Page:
Lottery Prize Taxes

A federal withholding of 25 percent is made immediately from lottery wins worth $5,000.01 or more. Those who do not provide a Social Security Number have 28 percent taken and non-U.S. residents lose 30 percent.

Lottery prizes are counted as income and you must declare the winnings at tax time. You will either be billed for more or receive a refund from that initial withholding, depending on your annual income.

The top rate of federal tax is currently 39.6 percent, and this is charged on income of more than around $450,000.

Many players must also pay state taxes, depending on where they live. Large prizes such as the jackpot are all subject to federal tax obligations, but the overall levy depends on where you bought your ticket. Wyoming, Washington, Texas, South Dakota, and Florida don't levy income taxes on their residents, while Tennessee and New Hampshire only impose taxes on income from dividends and interest.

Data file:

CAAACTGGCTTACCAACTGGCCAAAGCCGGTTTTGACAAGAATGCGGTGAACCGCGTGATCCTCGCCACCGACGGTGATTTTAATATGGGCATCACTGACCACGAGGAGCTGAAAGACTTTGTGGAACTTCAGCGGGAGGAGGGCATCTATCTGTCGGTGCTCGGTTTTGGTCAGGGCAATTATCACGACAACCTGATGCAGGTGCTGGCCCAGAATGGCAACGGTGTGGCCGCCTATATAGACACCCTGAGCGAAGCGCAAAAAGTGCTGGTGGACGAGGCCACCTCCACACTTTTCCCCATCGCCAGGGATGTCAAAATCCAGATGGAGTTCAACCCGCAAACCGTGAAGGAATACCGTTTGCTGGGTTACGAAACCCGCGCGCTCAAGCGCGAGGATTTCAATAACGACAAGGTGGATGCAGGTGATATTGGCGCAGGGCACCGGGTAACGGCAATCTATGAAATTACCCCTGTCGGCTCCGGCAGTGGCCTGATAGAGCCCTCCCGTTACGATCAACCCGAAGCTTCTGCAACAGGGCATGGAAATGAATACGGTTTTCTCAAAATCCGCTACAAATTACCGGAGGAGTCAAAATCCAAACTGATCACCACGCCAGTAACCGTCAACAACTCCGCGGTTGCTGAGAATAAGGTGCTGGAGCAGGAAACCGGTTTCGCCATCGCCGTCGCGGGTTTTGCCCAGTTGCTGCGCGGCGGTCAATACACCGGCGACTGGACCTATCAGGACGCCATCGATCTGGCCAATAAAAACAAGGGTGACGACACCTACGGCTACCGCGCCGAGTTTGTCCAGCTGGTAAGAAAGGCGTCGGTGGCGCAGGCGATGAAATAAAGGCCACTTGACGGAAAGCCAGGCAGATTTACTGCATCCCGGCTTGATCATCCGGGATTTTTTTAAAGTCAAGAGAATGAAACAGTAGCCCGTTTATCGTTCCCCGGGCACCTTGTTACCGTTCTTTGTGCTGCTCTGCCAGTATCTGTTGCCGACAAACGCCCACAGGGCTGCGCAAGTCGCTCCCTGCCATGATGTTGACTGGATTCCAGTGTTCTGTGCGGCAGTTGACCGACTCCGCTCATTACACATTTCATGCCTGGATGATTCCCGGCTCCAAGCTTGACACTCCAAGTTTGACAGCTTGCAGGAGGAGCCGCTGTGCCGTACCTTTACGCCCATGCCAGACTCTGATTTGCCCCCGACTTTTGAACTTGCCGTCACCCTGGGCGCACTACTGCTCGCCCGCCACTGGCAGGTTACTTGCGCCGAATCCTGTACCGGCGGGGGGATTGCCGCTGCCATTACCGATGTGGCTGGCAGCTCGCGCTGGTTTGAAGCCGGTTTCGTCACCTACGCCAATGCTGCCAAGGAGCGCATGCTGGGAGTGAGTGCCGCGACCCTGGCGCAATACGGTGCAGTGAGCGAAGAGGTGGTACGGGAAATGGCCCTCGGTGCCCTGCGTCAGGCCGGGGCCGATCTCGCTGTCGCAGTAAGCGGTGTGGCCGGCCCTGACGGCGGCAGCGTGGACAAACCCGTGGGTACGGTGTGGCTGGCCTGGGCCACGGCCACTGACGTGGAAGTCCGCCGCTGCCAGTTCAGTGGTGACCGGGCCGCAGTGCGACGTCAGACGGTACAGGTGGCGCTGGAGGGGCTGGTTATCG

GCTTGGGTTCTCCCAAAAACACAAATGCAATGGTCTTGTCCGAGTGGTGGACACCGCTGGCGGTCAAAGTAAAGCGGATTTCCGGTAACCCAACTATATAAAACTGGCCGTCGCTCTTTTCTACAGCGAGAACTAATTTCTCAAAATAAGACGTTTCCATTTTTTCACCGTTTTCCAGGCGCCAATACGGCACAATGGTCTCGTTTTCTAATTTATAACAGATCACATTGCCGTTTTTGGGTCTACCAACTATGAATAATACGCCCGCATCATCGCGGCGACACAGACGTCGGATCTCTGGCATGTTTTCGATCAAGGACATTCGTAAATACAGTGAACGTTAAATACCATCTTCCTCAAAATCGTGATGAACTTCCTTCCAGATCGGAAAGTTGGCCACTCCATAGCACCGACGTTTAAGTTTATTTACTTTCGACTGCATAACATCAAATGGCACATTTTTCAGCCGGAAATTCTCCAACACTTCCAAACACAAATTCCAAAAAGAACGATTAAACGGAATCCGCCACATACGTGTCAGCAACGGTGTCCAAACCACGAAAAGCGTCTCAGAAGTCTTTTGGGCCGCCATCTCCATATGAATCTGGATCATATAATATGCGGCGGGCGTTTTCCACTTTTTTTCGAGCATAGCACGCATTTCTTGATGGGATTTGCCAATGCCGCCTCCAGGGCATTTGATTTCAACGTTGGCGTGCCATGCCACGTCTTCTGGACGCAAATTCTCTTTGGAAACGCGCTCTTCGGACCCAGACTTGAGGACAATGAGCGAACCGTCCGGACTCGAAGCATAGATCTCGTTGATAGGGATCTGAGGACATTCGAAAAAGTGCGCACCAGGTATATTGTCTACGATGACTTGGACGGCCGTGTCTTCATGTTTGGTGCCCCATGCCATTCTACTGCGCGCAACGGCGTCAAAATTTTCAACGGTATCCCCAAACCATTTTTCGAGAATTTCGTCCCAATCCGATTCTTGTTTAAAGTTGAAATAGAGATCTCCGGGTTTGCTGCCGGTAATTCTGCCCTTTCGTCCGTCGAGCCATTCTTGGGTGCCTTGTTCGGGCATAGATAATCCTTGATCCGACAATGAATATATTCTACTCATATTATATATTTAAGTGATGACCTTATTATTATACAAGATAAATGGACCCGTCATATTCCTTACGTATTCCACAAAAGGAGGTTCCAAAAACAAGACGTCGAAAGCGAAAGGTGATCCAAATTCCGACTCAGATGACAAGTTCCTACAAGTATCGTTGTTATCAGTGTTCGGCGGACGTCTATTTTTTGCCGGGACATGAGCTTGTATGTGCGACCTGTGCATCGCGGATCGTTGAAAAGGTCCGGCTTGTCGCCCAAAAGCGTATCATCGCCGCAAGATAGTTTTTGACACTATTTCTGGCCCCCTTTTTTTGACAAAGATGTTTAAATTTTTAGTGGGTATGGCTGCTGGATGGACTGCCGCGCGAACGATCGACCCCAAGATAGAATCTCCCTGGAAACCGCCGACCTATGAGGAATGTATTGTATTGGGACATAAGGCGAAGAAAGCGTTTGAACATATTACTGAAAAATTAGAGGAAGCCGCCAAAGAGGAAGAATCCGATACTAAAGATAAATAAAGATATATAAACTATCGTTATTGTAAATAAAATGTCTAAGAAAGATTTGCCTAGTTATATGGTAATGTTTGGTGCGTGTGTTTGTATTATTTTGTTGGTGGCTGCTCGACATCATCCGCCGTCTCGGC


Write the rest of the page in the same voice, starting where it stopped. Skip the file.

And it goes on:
Here are the tax rates in the participating Powerball and Mega Millions states and jurisdictions (note that Mega Millions is not available in Puerto Rico):

Lottery Taxes by State
State Withholding Jurisdiction
No state tax on lottery prizes California, Florida, New Hampshire, Puerto Rico, South Dakota, Tennessee, Texas, U.S. Virgin Islands, Washington State, Wyoming
2.9% North Dakota
3% New Jersey
3.07% Pennsylvania
3.4% Indiana
3.75% Illinois
4% Colorado, Missouri, Ohio, Oklahoma, Virginia
4.25% Michigan
5% Arizona, Iowa, Kansas, Louisiana, Maine, Massachusetts, Mississippi, Nebraska
5.75% North Carolina
5.99% Rhode Island
6% Georgia, Kentucky, New Mexico, Vermont
6.5% West Virginia
6.6% Delaware
6.9% Montana
6.99% Connecticut
7% Arkansas, South Carolina
7.25% Minnesota
7.4% Idaho
7.75% Wisconsin
8% Oregon
8.5% Washington D.C.
8.75% Maryland
8.82% New York

Lottery winners can choose to have their prize paid out as an annuity (paid annually over 29 years) or as a smaller cash lump sum right away - see here for more details.

You are only taxed on income received in a set tax year, so those who choose the cash lump sum jackpot option pay a one-time levy on their win. However, they will be liable for taxes on income earned from the sum in future years.

Winners who choose the annuity option pay taxes on each annual payment at a rate dependent on its value.

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